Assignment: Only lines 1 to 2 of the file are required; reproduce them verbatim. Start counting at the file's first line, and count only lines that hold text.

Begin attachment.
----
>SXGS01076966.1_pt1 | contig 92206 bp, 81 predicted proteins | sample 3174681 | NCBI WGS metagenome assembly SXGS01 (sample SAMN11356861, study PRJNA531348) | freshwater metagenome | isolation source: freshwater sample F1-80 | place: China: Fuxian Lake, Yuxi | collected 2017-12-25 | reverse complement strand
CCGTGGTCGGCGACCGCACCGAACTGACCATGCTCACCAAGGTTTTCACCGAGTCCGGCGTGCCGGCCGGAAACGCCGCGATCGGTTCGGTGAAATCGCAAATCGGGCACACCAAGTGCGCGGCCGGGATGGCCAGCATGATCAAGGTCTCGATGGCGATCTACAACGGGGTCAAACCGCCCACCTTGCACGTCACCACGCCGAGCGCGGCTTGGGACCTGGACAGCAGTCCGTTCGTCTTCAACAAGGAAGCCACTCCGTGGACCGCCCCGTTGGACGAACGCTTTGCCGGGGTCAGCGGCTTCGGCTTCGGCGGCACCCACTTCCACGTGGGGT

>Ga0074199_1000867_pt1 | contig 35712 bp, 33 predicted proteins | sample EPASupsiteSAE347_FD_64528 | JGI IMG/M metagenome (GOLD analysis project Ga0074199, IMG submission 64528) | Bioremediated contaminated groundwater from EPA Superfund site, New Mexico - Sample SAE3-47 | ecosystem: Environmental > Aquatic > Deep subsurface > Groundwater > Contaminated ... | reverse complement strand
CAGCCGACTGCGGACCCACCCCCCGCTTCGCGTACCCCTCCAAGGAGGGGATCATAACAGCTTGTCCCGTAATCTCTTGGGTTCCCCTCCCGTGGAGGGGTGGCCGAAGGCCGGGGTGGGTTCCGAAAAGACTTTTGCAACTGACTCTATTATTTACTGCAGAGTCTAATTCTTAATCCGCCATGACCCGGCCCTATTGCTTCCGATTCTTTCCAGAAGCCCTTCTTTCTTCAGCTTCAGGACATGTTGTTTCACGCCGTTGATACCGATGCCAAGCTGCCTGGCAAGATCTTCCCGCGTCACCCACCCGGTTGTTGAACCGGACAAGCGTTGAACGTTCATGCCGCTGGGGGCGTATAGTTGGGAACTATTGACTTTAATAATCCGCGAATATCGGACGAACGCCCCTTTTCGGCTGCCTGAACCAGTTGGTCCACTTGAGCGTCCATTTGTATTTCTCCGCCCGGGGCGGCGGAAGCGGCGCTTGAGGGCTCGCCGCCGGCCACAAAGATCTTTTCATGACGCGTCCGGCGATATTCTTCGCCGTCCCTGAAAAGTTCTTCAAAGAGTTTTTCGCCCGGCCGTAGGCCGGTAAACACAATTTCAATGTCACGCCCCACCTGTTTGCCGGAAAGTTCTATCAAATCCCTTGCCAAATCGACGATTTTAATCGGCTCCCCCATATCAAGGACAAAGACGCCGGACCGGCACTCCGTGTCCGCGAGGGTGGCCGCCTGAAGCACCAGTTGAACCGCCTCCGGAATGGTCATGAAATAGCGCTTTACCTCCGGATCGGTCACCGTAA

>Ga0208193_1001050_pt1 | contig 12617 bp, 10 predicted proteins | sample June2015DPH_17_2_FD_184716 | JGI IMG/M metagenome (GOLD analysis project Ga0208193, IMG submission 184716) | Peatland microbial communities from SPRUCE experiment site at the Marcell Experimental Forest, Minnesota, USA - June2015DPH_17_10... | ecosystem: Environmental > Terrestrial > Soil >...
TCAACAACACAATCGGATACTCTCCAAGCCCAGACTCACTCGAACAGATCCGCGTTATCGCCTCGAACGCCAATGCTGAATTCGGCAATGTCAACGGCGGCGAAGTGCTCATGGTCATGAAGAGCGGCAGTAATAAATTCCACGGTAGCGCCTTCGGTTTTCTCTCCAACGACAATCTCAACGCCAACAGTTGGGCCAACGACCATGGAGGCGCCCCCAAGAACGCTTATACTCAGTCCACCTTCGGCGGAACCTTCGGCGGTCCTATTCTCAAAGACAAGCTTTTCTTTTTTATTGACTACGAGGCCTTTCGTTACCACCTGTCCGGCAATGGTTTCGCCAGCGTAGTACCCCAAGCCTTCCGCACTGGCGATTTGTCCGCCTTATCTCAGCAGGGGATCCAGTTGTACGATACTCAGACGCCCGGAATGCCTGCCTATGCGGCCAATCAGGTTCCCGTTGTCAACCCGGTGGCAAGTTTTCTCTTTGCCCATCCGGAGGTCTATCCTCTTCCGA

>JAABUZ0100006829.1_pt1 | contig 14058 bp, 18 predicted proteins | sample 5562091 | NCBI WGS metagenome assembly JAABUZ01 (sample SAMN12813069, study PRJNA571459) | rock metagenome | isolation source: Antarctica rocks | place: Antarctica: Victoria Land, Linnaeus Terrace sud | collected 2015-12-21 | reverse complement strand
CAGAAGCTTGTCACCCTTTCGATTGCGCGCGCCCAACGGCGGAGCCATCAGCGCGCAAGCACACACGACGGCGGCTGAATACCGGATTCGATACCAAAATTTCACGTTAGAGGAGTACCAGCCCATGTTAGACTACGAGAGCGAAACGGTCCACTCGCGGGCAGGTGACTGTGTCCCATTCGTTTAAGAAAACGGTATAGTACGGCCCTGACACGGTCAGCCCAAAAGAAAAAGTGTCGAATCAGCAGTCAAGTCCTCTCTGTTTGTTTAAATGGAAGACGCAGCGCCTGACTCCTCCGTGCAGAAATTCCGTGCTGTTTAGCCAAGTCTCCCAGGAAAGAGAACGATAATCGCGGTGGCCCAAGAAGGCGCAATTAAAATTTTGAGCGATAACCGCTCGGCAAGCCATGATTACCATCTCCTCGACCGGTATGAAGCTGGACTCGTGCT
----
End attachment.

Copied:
>SXGS01076966.1_pt1 | contig 92206 bp, 81 predicted proteins | sample 3174681 | NCBI WGS metagenome assembly SXGS01 (sample SAMN11356861, study PRJNA531348) | freshwater metagenome | isolation source: freshwater sample F1-80 | place: China: Fuxian Lake, Yuxi | collected 2017-12-25 | reverse complement strand
CCGTGGTCGGCGACCGCACCGAACTGACCATGCTCACCAAGGTTTTCACCGAGTCCGGCGTGCCGGCCGGAAACGCCGCGATCGGTTCGGTGAAATCGCAAATCGGGCACACCAAGTGCGCGGCCGGGATGGCCAGCATGATCAAGGTCTCGATGGCGATCTACAACGGGGTCAAACCGCCCACCTTGCACGTCACCACGCCGAGCGCGGCTTGGGACCTGGACAGCAGTCCGTTCGTCTTCAACAAGGAAGCCACTCCGTGGACCGCCCCGTTGGACGAACGCTTTGCCGGGGTCAGCGGCTTCGGCTTCGGCGGCACCCACTTCCACGTGGGGT